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Florida’s full legislature has passed a bill to establish a program for hemp as an agricultural commodity.
The Senate unanimously passed the bill, which has already passed the full House of Representatives. It now goes to the desk of Governor Ron DeSantis, who is expected to sign it into law – he also has the option of allowing it to become law without his signature, or vetoing it (though there’s enough support to override a veto).
“Today is an exciting, historic and bipartisan day for our agriculture community,” said Senator Rob Bradley (R). “There has been a lot of struggles in our agriculture community over the last several years, from citrus greening to the hurricanes, and they’ve had a devastating effect on many of our farmers. This is a lifeline. This is an emerging agricultural crop that can make all the difference.”
As noted by the Associated Press, a federal farm bill passed in 2018 gave states the opportunity to develop a hemp-growing program that can be submitted to the U.S. Agriculture Department for approval.
“It opened up a window for states to act. Florida is going to be a pioneer, one of the first states to act in this emerging space,” Bradley said.
Hemp is related to marijuana but only has trace amounts of THC, the chemical that makes people high. The plant has a wide range of uses, from ropes and clothing to building materials and animal feed.
The bill was a top priority for Florida Agriculture Commissioner Nikki Fried, who was on the Senate floor for its final passage. Afterward, she said citrus will remain the state’s top crop, but growers will be able to supplement their groves with hemp.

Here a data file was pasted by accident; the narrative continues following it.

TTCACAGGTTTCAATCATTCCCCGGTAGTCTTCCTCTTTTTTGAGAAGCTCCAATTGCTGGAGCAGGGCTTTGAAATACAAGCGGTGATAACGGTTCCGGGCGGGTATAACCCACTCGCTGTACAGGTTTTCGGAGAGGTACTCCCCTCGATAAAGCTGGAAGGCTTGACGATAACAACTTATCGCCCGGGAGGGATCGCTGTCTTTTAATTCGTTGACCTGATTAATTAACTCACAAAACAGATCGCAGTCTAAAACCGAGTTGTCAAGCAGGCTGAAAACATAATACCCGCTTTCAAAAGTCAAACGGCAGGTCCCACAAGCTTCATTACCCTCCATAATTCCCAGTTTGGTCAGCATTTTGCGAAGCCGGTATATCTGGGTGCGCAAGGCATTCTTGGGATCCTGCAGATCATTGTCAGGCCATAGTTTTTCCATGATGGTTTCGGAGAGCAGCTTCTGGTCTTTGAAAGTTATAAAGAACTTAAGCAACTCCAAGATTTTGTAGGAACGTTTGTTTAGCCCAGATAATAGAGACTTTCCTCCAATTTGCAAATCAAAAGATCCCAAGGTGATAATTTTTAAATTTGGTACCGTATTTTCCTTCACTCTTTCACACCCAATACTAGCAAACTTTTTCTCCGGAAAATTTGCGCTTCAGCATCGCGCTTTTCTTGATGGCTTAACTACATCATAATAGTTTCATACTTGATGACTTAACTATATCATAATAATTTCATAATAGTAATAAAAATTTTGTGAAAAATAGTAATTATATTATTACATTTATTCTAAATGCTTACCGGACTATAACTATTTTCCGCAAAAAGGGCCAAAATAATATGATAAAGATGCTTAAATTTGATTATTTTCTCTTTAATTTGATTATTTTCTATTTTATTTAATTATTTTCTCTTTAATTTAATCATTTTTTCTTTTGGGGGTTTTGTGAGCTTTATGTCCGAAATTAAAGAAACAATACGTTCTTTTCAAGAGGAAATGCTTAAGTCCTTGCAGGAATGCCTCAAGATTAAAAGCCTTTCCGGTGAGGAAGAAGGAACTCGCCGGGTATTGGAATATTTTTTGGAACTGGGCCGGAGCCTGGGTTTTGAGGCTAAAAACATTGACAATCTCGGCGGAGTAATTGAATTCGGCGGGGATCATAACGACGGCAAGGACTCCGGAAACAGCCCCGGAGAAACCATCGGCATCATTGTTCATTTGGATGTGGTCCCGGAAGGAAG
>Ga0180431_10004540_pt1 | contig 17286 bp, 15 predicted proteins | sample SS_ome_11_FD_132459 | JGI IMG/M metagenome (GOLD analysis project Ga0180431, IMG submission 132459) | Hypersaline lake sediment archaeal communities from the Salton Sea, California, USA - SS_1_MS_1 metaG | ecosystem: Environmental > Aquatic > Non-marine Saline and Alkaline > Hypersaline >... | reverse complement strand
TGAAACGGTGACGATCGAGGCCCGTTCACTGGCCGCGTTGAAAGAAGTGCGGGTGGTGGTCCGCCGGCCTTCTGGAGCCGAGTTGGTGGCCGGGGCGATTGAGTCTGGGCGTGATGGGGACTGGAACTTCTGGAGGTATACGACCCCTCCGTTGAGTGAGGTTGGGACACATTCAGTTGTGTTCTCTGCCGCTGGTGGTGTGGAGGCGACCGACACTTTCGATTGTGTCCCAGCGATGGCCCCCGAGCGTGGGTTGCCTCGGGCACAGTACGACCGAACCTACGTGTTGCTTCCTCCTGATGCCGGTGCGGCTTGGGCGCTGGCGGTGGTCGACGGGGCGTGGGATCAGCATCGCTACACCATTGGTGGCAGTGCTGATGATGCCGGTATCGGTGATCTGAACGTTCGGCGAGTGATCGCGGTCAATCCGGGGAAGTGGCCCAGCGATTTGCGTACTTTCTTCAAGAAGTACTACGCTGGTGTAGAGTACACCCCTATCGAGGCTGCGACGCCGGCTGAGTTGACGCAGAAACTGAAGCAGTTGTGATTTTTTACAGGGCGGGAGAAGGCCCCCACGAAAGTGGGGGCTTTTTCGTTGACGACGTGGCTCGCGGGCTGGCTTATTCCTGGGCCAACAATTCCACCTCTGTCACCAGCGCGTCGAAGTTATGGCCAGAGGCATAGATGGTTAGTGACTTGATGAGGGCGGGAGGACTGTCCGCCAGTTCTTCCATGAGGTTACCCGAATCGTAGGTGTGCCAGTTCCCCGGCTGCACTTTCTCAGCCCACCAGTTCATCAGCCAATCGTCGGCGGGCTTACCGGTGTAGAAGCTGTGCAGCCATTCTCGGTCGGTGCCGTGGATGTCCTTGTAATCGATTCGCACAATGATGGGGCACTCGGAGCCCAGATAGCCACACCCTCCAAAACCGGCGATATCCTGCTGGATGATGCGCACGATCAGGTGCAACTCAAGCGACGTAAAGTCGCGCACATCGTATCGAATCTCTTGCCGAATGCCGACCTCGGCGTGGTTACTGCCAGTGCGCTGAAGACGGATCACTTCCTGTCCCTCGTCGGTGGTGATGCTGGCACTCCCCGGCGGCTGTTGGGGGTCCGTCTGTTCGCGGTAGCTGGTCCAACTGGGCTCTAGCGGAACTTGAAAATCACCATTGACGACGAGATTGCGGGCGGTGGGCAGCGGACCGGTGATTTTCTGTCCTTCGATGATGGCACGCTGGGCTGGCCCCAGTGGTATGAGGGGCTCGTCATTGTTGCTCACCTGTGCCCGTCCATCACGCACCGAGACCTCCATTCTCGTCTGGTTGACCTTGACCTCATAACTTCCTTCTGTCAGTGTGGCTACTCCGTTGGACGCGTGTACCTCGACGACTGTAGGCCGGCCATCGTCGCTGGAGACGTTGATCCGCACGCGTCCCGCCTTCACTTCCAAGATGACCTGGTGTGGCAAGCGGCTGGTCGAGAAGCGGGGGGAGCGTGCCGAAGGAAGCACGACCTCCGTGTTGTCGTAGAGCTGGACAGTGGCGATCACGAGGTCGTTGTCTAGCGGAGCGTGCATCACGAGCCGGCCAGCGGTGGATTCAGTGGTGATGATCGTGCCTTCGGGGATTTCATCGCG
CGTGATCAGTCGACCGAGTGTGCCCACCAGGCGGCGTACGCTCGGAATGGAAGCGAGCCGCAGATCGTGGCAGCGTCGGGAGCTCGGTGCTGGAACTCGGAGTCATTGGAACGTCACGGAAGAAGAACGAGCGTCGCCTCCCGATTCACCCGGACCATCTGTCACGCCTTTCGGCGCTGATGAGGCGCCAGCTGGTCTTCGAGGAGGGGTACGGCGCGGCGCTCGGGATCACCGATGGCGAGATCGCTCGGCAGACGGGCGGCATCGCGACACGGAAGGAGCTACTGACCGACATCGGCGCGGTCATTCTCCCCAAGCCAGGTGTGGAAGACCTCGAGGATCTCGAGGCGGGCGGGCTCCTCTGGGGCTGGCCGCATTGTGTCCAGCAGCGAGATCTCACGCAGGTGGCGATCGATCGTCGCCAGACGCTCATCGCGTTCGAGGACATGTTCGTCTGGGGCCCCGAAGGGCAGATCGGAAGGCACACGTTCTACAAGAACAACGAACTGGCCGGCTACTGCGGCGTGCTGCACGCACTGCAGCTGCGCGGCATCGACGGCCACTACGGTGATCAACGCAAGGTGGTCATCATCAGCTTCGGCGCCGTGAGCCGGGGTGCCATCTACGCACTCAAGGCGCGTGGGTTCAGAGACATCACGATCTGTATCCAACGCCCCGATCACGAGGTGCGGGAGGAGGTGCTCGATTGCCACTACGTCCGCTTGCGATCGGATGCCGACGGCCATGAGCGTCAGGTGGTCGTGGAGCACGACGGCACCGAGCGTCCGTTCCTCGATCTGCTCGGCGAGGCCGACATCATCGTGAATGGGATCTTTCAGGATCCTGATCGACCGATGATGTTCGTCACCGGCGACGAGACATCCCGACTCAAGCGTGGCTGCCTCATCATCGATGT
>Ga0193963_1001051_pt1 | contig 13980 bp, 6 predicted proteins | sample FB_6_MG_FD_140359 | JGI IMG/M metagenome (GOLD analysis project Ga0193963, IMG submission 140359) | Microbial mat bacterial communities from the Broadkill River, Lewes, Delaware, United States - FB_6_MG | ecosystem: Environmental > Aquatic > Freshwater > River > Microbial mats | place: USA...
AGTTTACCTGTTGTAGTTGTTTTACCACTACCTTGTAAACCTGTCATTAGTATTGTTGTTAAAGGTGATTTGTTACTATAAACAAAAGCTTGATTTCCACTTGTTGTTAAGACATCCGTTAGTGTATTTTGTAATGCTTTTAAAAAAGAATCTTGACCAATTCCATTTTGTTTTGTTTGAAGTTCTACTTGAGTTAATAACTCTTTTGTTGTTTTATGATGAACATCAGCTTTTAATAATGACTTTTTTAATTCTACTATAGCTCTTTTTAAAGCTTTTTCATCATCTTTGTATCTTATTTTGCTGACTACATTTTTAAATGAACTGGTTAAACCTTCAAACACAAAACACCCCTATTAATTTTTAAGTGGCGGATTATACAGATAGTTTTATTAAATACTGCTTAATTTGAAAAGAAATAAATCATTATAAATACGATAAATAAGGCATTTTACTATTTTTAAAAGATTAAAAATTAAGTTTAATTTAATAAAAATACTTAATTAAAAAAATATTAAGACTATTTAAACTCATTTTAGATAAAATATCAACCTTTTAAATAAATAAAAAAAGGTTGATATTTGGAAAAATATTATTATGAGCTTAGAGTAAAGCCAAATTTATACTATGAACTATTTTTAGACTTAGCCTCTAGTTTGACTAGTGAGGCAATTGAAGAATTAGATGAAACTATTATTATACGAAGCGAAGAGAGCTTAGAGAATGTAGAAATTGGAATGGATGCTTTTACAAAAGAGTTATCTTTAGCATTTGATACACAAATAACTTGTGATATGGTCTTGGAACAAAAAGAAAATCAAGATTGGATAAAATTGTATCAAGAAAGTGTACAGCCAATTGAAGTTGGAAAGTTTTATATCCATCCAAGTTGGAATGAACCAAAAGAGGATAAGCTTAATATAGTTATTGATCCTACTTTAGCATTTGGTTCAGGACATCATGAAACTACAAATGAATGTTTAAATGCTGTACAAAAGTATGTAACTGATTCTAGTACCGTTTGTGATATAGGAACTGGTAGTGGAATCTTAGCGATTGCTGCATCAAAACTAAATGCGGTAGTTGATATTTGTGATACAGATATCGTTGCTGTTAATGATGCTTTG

Growers have been plagued by two diseases: citrus canker and citrus greening. Canker causes blemishes on the fruit and greening kills the trees. Combined they’ve cost citrus growers billions of dollars in losses.
“We are known for citrus, so we’re definitely going to continue encouraging our citrus industry,” Fried said. “If they need to utilize some of their property for hemp production, this gives them another option as we’re figuring out and finding a solution to citrus greening.”
Fried said Florida’s ability to grow hemp year-round and its large number of ports position the state to lead in production and exportation.
“We have the right environment, we have the right conditions and we’ve got the right members of the agriculture community, who are some of the most strong-willed” people in the state. “They’re going to utilize this to be prosperous,” she said.
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